3.2.1 Preflight Characteristics and Expected Performance
Compared to the ERS AMI-SAR, ASAR offers
five different modes of operation, dual
polarization and a total of seven beams with a
combined ground-range of 485km covering
incidence angles from 15° to 45°. In
spite of this substantial increase in
functionality, the intention from the outset
was that there would be no significant
degradation in the various performance
parameters such as spatial and radiometric
resolution, sensitivity and ambiguity
suppression compared to ERS.
result and in order to be convinced that this
high goal would be met, performance prediction
analyses have been repeatedly made and
updated since the earliest days of the project
using principally the specially developed PEAS software (Performance
Evaluation and Assessment Software).
Confidence in the results obtained using
PEAS is high, thanks to independent
corroborative analyses and comparison, where
possible, of the predictions and
measurements made on the FM instrument.
Performance Objectives are shown in Level 1B Accuracy 220.127.116.11. .
Performance Prediction Methodology
The ASAR antenna with its 320 T/R modules requires a
different philosophy when determining
performance than say, ERS, since instead of a
single point failure it has 320. That being
said, it is reasonable to assume that not
all of the modules will survive launch and four
years of continuous operation. This forms the
basis of the performance analysis philosophy
the aim of which is to predict the worst case
expected performance at end of life following a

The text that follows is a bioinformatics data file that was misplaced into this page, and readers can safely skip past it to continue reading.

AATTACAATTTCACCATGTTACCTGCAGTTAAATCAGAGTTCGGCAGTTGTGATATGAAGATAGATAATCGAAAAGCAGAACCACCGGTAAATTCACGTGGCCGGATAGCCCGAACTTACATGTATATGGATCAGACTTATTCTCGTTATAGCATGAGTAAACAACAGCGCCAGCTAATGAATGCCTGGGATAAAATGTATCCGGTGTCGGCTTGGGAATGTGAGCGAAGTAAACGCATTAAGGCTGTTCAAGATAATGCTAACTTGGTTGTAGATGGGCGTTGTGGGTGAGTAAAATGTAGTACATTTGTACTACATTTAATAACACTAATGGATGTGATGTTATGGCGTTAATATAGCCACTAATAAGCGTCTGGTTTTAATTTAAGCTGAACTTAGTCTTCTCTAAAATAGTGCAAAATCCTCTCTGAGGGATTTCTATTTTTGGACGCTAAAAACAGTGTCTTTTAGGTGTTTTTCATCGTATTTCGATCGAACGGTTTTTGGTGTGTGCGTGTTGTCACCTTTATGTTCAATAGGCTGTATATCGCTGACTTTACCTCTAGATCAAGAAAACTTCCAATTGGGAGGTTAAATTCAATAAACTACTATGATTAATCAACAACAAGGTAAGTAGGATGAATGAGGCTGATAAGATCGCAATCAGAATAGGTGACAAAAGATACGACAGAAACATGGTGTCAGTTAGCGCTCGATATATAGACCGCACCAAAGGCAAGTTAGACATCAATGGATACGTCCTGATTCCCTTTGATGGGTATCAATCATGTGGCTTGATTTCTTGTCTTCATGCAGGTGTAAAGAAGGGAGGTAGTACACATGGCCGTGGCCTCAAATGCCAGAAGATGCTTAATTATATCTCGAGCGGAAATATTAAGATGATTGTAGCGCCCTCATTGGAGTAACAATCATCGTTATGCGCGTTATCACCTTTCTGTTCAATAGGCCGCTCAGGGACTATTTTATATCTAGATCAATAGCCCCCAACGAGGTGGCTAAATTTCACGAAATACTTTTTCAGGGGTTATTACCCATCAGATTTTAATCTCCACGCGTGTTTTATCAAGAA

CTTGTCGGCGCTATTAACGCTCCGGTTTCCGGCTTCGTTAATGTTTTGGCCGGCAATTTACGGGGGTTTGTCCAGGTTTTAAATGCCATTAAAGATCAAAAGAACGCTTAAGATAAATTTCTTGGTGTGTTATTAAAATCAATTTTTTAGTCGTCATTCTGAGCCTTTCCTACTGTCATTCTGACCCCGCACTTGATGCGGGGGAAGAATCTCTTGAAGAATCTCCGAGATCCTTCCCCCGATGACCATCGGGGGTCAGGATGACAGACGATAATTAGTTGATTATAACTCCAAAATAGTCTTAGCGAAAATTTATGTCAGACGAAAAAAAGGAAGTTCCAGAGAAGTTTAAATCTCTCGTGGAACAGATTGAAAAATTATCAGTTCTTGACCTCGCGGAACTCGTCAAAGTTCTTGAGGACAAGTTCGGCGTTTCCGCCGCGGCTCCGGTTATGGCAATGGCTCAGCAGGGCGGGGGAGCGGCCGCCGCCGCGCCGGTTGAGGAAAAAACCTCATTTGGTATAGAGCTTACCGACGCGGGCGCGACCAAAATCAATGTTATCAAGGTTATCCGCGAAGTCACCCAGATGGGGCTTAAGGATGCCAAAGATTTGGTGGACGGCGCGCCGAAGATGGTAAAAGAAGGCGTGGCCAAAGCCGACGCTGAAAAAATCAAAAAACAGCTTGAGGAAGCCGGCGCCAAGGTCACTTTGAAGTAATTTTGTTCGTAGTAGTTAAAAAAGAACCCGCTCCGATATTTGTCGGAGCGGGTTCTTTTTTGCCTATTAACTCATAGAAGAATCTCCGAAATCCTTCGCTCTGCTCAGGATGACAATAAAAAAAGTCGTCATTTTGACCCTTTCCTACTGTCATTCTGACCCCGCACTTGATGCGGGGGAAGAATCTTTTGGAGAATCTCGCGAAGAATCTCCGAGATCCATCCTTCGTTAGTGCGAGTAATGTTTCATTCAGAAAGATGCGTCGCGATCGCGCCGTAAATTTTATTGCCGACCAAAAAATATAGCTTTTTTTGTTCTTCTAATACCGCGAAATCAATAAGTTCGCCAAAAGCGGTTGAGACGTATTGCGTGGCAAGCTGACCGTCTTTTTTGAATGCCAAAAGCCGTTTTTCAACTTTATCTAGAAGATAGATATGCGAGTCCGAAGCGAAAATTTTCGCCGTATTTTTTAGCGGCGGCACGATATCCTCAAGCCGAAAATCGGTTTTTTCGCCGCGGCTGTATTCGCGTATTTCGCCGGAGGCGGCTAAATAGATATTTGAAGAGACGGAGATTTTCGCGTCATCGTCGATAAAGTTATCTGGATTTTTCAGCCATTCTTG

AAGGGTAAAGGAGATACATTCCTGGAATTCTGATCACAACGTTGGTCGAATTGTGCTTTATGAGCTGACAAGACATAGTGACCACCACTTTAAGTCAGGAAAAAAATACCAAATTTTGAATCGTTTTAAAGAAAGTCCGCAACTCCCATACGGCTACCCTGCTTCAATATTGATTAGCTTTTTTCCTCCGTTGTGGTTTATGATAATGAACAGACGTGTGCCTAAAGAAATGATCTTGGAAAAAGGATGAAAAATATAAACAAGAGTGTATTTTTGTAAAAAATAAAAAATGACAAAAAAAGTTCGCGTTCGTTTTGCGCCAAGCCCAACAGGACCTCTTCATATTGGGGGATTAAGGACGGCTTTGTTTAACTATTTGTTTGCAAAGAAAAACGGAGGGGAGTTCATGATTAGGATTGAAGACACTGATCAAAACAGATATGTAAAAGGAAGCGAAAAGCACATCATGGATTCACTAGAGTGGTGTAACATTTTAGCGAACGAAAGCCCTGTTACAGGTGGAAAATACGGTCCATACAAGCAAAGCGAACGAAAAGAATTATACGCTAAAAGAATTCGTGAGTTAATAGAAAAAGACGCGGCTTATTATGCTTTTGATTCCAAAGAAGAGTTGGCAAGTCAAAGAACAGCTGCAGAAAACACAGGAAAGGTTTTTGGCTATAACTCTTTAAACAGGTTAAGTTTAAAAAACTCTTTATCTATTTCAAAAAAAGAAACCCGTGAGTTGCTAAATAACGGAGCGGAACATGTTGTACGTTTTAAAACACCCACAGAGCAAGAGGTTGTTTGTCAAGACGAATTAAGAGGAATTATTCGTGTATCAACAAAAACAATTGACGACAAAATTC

period of so-called graceful degradation.
To achieve this, two main issues with
respect to the T/R modules are considered,
namely: module failure and phase and amplitude setting errors.
From assessments of component reliability a
figure of 6% failure rate has been estimated by
industry for the T/R modules at end-of-life.
This corresponds to about 20 failed modules.
Module Setting Errors
Each T/R module can be set to provide a
certain phase and amplitude in order
to generate the required elevation beam patterns. Six bits are
available the required phase from 0° to
360° and a further six to specify the
amplitude in the range 0 to -20dB. From
measurements made at component and
instrument level it has been determined that the
phase setting accuracy is approximately
±5° and the amplitude setting accuracy
Generating "End-of-Life" Antenna Patterns
In order to model accurately the impact of
T/R module failures and setting errors on the
ASAR performance it is possible to create a
failure/error matrix representing the antenna
and use it in producing representative simulated
elevation beam patterns. Each pattern thus
generated would have a slightly different shape
to the one desired with some sidelobes becoming
larger and nulls appearing at different look
angles. The problem with this approach is
clearly the extremely large number of possible
permutations of failures and setting errors.
Instead, the method chosen was to calculate
a disturbance level which could be applied
linearly to the calculated elevation patterns
with the effect of increasing sidelobe
levels and "filling-in" nulls.
Ideally T/R modules would fail in an evenly
distributed random pattern across the antenna.
However, the possibility that failures might be
clustered could not be ignored. This was
accounted for by calculating the variance in the
sidelobe level as a result of failures and
basing the disturbance level to be applied
on a 90% probability (two standard deviations)
of the antenna being able to generate the
required pattern within the sidelobe levels